Whereas Leicester’s experience had looked a strength in August before a ball was kicked, it looked a weakness now as several of their veterans had made the transition from canny, seasoned pros to washed out liabilities in the physically demanding Championship. Leicester’s cause was not helped by the clever, but largely static target man Peter Thorne being ruled out by injury so that winger Paul Parry was  pressed into service as a central striker and Parry played a full part as the movement and energy of the younger City team ensured that it was a very uncomfortable ninety minutes for many of the more venerable Leicester players – one of whom, centreback Matt Elliott, was playing the last game of his career that afternoon.

O’Neil had already hit the post when Parry let fly with low, raking shot from twenty five yards which thudded off the upright with the visitor’s keeper Kevin Pressman well beaten, however the 36 year old who was, to put it mildly, a little over his ideal fighting weight, was the one veteran in the Leicester side who was able to roll back the years in this match and he reacted superbly to block Alan Lee’s effort from the rebound. Lee, who was City’s top scorer at the time with five goals, was going through something of a hot streak in front of goal (by the standards of his time with us at least!), but he was to make nothing of the chances that came to him that afternoon as Leicester somehow kept their goal intact.

With the visitors also looking threatening at times, the game provided plenty of action at both ends but that elusive first goal just would not come – the second half saw more of the same as Pressman made an outstanding save from Kav’s twenty five yard effort and came to the visitor’s rescue on other occasions as chances came and went at regular intervals. There was time for O’Neil to hit the woodwork again from a free kick, but the game finished scoreless – although the standing ovation the team received at the end of the match proved that this was anything but your bog standard boring 0-0 draw.

Despite all the encouraging signs though, it was a sixth goalless game in the last seven at Ninian Park for City and, having seen his side hit the woodwork four times and miss a penalty in another stalemate with Leeds four weeks earlier, Lennie Lawrence, predictably, stated that somebody was going to take a right hammering at our hands soon. As it turned out, our manager was proved right four days later as West Ham returned to London having been well and truly stuffed by 4-1 as Lee, Ledley (with his first ever goal), Parry and McAnuff ended the goal drought with a vengeance.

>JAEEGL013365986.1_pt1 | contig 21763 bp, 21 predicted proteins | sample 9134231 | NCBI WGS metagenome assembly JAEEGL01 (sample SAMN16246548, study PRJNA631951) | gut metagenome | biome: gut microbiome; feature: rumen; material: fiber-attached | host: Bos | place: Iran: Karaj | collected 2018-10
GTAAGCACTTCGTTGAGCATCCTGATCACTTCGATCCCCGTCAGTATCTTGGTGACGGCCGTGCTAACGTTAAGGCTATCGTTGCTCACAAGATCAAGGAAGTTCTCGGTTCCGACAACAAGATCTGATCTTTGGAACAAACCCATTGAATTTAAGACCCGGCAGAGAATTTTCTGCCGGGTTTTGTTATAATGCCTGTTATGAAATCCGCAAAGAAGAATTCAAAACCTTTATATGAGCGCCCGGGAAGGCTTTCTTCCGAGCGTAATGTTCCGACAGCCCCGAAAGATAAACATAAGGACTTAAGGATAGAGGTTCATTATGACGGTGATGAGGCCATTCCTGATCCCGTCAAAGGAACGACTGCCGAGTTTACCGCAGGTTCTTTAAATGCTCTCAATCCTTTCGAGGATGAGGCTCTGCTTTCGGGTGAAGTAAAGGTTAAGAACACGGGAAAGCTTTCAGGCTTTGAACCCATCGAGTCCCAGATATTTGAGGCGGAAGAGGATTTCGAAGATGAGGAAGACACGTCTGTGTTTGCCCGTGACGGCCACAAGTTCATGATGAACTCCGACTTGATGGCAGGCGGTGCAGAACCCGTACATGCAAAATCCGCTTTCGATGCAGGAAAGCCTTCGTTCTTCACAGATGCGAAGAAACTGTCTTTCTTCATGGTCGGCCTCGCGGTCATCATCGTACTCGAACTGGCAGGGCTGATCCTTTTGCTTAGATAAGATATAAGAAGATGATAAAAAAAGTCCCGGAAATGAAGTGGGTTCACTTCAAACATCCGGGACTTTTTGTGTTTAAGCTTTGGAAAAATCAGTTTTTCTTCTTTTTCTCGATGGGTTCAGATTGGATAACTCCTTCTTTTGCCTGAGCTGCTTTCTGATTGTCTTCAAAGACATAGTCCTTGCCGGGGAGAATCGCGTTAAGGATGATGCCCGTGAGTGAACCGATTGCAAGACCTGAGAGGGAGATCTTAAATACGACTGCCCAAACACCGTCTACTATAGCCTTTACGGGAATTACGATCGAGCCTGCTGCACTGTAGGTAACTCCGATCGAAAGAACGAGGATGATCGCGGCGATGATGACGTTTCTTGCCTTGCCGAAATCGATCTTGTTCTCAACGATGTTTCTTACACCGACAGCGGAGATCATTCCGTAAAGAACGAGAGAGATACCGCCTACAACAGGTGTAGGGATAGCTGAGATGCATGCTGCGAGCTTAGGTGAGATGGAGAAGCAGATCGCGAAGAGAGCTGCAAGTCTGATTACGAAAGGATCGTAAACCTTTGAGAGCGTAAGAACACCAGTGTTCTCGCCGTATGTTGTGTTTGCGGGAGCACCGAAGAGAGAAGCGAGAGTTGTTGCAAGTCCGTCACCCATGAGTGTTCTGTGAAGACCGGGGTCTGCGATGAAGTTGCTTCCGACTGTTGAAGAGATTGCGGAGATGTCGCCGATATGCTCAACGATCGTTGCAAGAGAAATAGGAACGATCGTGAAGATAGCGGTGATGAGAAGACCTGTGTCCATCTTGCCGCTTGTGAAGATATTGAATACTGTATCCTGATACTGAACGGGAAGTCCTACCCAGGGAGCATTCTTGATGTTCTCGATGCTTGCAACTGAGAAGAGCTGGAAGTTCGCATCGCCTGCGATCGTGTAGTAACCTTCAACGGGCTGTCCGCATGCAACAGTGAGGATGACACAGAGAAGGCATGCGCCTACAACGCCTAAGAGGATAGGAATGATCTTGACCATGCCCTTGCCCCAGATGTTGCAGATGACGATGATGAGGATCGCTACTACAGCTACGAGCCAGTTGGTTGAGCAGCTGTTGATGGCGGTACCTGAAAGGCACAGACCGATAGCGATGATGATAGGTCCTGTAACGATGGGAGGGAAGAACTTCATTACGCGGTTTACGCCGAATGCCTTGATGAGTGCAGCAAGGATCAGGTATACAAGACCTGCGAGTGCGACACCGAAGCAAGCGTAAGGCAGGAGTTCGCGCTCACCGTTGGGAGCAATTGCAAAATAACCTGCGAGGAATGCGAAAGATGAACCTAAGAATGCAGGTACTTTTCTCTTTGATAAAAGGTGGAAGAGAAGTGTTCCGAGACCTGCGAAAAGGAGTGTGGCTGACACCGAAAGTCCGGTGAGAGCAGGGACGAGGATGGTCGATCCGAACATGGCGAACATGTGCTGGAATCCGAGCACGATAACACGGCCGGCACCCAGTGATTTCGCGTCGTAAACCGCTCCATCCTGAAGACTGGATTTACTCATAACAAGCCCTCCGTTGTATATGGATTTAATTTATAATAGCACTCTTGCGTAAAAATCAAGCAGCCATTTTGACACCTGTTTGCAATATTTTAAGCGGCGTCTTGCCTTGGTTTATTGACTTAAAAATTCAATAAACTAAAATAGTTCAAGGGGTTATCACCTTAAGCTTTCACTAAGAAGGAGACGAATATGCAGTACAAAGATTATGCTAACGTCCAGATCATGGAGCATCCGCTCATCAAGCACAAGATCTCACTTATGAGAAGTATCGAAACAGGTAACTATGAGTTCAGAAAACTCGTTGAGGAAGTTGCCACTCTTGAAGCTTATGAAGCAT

All the while, there had been some talk of Portsmouth manager Harry Redknapp being willing to let Gary O’Neil come here permanently if we could stump up the £750,000 he was asking for him. There was a time when the club which had spent almost as much on the likes of David Hughes and Gavin Gordon and more than that on Andy Campbell in the previous three years would have fired off a cheque for that amount with barely a second thought, but those days had gone now and so a player who could have become the fulcrum of the team for years slipped away (truth be told though that, by the time he went back to Portsmouth in early November, O’Neil was playing well enough to go straight into their first team and stay there) as supporters had to get used to the new reality which would see overdue wages only being paid after the captain was sold to Wigan just four months later.

30 October 2004

Cardiff City 0 Leicester City 0

City Warner; Williams, Collins, Gabbidon, Barker; McAnuff, Kavanagh, O’Neil, Ledley; Lee (Jerome), Parry (Bullock); Subs (not used) Alexander, Weston, Boland

Leicester; Pressman, Makin, Elliott, Heath, Stewart; Scowcroft, Nalis, Gemmill (Stearman), Tiatto (Gillespie); Dublin (Blake), Connolly; Subs (not used) Gudjonsson, Benjamin

Att. 13,759